Wi-Fi in handsets - bright future or dismal prospects?
Published on: 29th Nov 2007
Note -- this news article is more than a year old.
The industry hype and level of discussion surrounding fixed mobile convergence (FMC) would lead most casual industry observers to believe that in the near future all handsets will feature Wi Fi capabilities, and that everyone will use their cellular handsets to make voice over IP (VoIP) calls in the home and the office.
However, the reality is that, at the start of 2006, there were globally only around ten handset models featuring built-in Wi-Fi chipsets. The count has risen to approximately 25 handset models in 2007, driven by operators of both mobile and fixed networks launching fixed-mobile services and special home-zone tariffs. However, each operator still only provides a very limited choice of handsets with each service typically only supported by up to five different models. Additionally, many consumers who purchase Wi-Fi equipped handsets never use the functionality. Some of the new services that were announced in the second half of 2007 have started to address this issue and are planning provide a greater choice for the subscriber, which should increase the attraction of FMC offerings.
The other barriers to take-up of FMC services, directly affecting the demand for WLAN-enabled handsets, are the network and standards requirements that operators have to address. Many operators are still unsettled by the lack of commitment to a standard, be it UMA, SIP-based or another mobile VoIP solution. This uncertainty, plus the inherent desire to protect their existing service revenues from potentially disruptive third-party offerings such as Skype and Vonage, is delaying demand for Wi-Fi equipped handsets. Also, femtocells are starting to emerge as a viable marketplace solution, offering operators an option for an FMC solution that goes directly from cellular to broadband without the need for Wi-Fi as a bridge.
According to Bill Morelli, Mobile Technologies analyst at IMS Research, these barriers are having an impact on market growth. "From very few shipments in 2006 (1.6% of the global total), shipments of Wi-Fi equipped handsets are forecast to reach nearly one in five of annual shipments by 2012" states Morelli. "While this is respectable growth, it is far more moderate than what many ardent FMC supporters are projecting." This is primarily due to FMC services (both voice and data) being targeted at high-usage enterprise and leading-edge consumer customers. Operators are not predicted to want to provide such handsets to low-spending users, the ones most likely to seek third-party mobile VoIP applications in an attempt to avoid the cost of cellular calls. At present, Wi-Fi equipped handset shipments are expected to be limited to high-end feature-rich phones and smartphones, and will be priced out of the reach of the majority of users. Further, the Wi-Fi equipped handset market will be limited to subscribers with access to Wi-Fi access points for voice and data services.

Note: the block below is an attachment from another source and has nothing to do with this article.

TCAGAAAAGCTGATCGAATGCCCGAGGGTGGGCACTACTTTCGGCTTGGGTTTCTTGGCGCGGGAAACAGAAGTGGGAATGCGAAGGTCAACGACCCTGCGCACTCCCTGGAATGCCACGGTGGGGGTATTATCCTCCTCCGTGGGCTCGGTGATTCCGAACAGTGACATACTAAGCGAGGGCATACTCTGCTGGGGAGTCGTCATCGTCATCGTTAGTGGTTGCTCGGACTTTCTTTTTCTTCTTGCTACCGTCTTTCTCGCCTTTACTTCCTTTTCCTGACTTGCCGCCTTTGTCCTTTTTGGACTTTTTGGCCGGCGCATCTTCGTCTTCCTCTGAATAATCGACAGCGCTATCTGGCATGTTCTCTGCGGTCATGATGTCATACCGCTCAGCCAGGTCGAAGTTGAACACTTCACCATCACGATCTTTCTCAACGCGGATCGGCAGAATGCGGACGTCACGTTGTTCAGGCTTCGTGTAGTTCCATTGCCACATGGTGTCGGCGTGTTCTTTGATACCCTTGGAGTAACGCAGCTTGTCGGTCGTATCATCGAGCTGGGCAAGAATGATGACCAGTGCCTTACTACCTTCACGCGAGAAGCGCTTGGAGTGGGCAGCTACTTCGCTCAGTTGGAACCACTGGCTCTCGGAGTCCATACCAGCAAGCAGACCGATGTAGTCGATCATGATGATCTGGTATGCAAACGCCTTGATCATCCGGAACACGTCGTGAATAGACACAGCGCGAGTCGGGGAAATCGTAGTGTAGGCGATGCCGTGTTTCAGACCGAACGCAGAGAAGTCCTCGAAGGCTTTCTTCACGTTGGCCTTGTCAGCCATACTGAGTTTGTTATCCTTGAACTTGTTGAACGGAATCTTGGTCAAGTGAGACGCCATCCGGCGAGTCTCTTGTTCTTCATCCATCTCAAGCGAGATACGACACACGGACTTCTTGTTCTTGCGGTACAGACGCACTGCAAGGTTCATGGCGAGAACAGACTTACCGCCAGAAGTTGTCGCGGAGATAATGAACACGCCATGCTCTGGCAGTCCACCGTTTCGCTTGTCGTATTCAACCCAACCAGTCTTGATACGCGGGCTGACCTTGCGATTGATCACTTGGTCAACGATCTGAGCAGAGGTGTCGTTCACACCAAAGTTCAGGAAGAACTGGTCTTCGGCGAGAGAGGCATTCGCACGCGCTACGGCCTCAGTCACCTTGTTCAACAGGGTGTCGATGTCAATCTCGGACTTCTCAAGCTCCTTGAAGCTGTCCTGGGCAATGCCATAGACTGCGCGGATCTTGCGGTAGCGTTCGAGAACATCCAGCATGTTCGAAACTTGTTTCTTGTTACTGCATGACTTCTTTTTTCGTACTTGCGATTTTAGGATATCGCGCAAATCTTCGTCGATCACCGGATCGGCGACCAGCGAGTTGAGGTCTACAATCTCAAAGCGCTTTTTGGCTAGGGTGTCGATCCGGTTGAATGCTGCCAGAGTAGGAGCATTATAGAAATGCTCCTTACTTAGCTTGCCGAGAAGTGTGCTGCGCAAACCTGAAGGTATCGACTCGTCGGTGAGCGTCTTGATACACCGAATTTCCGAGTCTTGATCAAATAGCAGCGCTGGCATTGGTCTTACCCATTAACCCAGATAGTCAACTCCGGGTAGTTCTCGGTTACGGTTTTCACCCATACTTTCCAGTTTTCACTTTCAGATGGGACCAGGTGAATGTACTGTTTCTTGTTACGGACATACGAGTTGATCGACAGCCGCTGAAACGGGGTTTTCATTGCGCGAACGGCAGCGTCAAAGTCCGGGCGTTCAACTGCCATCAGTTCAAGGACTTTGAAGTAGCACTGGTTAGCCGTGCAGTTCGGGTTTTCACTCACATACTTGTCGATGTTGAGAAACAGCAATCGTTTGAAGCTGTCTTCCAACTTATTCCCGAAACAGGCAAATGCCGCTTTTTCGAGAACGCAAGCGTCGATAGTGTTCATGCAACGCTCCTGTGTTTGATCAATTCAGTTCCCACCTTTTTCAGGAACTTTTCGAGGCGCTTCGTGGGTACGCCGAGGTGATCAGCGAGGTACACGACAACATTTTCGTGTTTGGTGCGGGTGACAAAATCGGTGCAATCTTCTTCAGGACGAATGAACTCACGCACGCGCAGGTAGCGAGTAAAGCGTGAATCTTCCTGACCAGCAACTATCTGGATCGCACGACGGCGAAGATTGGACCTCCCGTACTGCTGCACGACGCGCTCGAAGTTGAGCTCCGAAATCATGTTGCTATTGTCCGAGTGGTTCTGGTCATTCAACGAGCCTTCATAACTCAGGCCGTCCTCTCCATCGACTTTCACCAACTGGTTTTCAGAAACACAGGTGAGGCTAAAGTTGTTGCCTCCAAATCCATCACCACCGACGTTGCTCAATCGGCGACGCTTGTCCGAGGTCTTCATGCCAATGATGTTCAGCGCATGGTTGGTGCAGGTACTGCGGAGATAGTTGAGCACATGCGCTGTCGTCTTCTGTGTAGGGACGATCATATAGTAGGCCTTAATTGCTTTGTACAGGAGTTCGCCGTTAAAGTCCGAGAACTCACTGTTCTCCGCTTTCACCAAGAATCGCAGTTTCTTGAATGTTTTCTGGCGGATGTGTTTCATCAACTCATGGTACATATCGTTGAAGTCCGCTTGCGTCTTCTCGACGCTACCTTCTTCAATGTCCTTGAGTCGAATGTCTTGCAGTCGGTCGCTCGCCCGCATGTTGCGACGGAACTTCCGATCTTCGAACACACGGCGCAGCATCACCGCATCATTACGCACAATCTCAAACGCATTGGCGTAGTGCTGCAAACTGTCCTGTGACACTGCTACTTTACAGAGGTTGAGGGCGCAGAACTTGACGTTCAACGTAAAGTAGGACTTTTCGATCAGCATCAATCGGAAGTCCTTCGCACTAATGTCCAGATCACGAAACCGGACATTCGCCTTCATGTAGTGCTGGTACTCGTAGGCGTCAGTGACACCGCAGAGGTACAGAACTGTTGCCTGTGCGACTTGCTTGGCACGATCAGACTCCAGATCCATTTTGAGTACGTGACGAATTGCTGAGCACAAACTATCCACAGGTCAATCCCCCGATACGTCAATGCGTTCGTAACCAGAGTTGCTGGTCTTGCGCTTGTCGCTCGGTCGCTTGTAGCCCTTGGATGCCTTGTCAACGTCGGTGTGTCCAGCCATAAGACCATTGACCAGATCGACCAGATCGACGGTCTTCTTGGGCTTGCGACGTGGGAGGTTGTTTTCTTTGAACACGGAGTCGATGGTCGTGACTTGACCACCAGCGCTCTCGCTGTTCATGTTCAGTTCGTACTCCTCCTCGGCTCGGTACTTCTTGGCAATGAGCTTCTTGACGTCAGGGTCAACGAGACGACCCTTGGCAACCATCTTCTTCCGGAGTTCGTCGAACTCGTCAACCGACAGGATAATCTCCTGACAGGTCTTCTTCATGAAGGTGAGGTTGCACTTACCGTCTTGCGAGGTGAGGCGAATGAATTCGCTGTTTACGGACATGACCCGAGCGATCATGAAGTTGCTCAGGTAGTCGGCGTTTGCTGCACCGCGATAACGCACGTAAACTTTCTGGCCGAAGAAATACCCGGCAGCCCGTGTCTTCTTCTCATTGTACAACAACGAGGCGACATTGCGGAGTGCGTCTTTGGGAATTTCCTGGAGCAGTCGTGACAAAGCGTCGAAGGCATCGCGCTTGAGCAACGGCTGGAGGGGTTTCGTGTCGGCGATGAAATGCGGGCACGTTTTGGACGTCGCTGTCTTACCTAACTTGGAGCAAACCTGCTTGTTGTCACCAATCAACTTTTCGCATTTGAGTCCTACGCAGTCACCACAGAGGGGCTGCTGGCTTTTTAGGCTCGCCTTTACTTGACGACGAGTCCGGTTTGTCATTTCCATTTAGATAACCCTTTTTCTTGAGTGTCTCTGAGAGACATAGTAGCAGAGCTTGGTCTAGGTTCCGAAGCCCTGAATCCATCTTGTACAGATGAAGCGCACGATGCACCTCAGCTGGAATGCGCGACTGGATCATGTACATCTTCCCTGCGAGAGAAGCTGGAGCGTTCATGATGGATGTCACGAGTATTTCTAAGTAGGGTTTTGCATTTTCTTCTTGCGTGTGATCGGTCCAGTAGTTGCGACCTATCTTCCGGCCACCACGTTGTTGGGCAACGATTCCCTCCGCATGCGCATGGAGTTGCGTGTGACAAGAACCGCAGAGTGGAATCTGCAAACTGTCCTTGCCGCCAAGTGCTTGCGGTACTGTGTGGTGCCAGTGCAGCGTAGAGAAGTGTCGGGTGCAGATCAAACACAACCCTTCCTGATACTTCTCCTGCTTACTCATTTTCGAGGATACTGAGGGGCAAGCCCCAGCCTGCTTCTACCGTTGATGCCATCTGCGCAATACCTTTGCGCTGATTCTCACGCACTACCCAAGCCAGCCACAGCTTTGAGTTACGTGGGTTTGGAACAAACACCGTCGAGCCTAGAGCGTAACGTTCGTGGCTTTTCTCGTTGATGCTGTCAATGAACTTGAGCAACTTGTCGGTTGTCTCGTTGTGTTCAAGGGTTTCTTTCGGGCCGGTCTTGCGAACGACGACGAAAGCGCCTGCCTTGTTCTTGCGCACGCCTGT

While this looks like a fairly gloomy set of predictions, there is light on the horizon. The successful launch of several commercial UMA-based services, such as T-Mobile's HotSpot @ Home and the Unik service from Orange, have shown operators that there is revenue potential in Wi-Fi. Additionally, high profile partnerships such as Apple's arrangement with Starbucks to provide free music to iPhone users over Wi-Fi are driving stronger consumer interest.
Operators are also leveraging their existing network of Wi-Fi hotspots to attract cellular customers, for example, the UK O2's iPhone contract includes unlimited access to The Cloud's 7,500 hotspots.
These factors are expected to drive wider support and product variety from chipset manufacturers, handset vendors and operators from now. Apple and Nokia's decision to include Wi-Fi in their flagship products, the iPhone and N95 respectively, highlights the positioning of WLAN as a key differentiating technology, and is helping to raise consumer awareness. Increased competition between service providers is expected, as they seek to gain new subscribers and reduce churn; many operators in mature markets are expected to continue in attempts to acquire broadband providers. Improved chipset availability and choice will also help to drive the market, with companies developing single- and dual-chip solutions, specifically targeting this market. In addition, the handset OEMs will see an opportunity to market converged devices to subscribers in an attempt to differentiate their products, and to tap into the growing popularity of mobile VoIP and data access.